The Ten



South By Southwest

AUSTIN -- "Dekalog" it ain't. But like Krzysztof Kieslowski's masterwork, David Wain's new comedy "The Ten" uses the famous set of stone-carved commandments for purposes Moses never imagined, hatching a collection of occasionally interlocking stories that substitute a singular artistic perspective for the Supreme Being's. Expect a strong cult attraction, but the nature and variety of gags -- and a slew of marquee guest appearances -- should spell mainstream appeal beyond the niches of the filmmaker's earlier work on "The State" and "Stella."

Broken into a double handful of stand-alone segments, the film is glued together by intros from Paul Rudd, playing an exasperated husband on the verge of a mortal sin or two himself. The sketches are unified only by an anything-goes hunger for jokes -- if sex with a ventriloquist's dummy seems to be the strangest place a segment can go, that's what's going to happen. (And it won't be the weirdest sex you see here, either.)

The grab-bag approach comes across not as desperate flailing but as the product of restless comic imaginations that would rather bounce to the next idea than milk the previous one for every drop. Some viewers may be exhausted by the barrage, but few will complain of not getting their money's worth.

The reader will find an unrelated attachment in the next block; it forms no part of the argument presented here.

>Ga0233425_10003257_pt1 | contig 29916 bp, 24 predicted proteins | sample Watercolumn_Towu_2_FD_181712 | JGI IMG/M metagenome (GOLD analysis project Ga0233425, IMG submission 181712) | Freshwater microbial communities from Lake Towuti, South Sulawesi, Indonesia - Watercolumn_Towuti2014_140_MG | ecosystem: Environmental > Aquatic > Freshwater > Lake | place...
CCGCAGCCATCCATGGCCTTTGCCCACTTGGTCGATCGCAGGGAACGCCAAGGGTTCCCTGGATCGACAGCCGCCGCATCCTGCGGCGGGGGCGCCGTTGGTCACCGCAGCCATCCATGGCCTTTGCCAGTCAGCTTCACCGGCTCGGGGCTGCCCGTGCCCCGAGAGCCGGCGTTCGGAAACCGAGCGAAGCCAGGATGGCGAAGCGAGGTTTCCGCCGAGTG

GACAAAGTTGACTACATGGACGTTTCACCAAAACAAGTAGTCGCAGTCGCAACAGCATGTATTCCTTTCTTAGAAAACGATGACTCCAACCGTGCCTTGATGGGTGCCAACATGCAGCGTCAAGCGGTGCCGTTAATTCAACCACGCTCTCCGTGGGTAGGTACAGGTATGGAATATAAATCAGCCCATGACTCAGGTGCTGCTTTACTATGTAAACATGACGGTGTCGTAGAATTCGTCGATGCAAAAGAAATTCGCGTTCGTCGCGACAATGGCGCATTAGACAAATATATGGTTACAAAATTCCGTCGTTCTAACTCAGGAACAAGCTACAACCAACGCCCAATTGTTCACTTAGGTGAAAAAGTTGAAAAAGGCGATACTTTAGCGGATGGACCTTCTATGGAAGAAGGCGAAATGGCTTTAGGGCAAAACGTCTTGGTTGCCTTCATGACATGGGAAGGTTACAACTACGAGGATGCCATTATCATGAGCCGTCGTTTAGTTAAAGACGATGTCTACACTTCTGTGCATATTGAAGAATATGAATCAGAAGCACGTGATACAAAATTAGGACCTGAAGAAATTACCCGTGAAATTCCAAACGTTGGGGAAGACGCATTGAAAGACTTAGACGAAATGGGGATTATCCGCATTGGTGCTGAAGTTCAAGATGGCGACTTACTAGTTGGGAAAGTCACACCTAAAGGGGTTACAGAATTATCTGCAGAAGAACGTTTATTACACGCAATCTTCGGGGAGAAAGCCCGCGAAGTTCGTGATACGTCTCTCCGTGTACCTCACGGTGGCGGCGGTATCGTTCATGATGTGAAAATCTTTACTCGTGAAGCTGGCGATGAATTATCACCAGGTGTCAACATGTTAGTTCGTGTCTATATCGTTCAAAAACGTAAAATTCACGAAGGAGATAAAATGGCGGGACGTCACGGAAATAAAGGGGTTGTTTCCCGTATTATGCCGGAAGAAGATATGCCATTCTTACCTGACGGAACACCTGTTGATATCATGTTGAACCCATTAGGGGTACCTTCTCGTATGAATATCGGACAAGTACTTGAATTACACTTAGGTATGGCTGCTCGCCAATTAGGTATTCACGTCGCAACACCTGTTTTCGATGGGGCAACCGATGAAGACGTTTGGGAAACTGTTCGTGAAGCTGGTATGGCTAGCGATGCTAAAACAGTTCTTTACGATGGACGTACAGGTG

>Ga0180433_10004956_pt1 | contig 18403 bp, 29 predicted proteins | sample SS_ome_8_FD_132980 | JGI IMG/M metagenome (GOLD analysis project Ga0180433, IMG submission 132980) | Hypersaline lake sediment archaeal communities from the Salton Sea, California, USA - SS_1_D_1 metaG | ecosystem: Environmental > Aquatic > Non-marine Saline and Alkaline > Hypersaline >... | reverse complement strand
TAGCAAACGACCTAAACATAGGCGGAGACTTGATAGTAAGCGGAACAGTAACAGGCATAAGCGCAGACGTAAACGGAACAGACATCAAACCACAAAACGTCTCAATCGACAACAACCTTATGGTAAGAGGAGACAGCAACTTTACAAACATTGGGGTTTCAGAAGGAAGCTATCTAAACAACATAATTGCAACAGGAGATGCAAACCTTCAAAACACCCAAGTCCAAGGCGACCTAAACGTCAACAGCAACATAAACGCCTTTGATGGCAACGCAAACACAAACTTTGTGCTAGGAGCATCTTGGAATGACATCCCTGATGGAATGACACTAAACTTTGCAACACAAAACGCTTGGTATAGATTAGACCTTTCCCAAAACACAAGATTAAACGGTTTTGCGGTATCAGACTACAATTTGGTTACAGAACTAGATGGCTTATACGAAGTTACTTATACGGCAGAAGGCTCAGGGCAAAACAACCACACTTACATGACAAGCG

While big names in the cast might be expected to drop in for the comic shock of a cameo and then vanish to let career comedians carry the weight, drama-leaning stars such as Gretchen Mol and Liev Schreiber dive in gamely, appearing in multiple segments. Wain accommodates them by spoofing the settings they'd be at home in -- Mol in the self-discovery travel tale, mustachioed Schreiber as a police detective -- before letting them stretch out, fully embracing the silliness around them. (Winona Ryder takes top honors in the Sacrificing Dignity for Laughs department.)

If Wain and co-screenwriter Ken Marino don't put much stock in their source material -- the connection between commandment and plot is often barely discernible -- they also have no interest in being saddled with a single style of humor, happily sliding from a sight gag like a pedicab drawn by a one-legged man straight into a meta moment in which a character comments on the stereotypical way his community is drawn.

Just as Wain's "Wet Hot American Summer" evoked the summer-camp comedies of the late '70s, this free-associative ride recalls cult classics like "The Kentucky Fried Movie," albeit with less reliance on parody. It's uproarious enough that one easily can imagine "Ten" being as beloved by the comic writers of tomorrow as those films clearly were to a grade-school David Wain.

City Lights Pictures, Mega Films, Shot Put Films
Director: David Wain
Screenwriters: Ken Marino, David Wain
Producers: Jonathan Stern, Ken Marino, David Wain, Paul Rudd, Morris S. Levy
Executive producers: Danny Fisher, Sam Zietz, Jack Fisher, Michael Almog
Director of photography: Yaron Orbach
Production designer: Mark White
Costume designer: Sarah J. Holden
Music: Craig Wedren
Co-producers: Derrick Tseng, Marcus Lansdell
Editor: Eric Kissack
Jeff Reigert: Paul Rudd
Gretchen Reigert: Famke Janssen
Kelly La Fonda: Winona Ryder
Jesus H. Christ: Justin Theroux
Ray Johnson: Liev Schreiber
Gloria Jennings: Gretchen Mol
Duane Rosenblum: Rob Corddry
Stephen Montgomery: Adam Brody
Liz Anne Blazer: Jessica Alba
Running time -- 99 minutes
No MPAA rating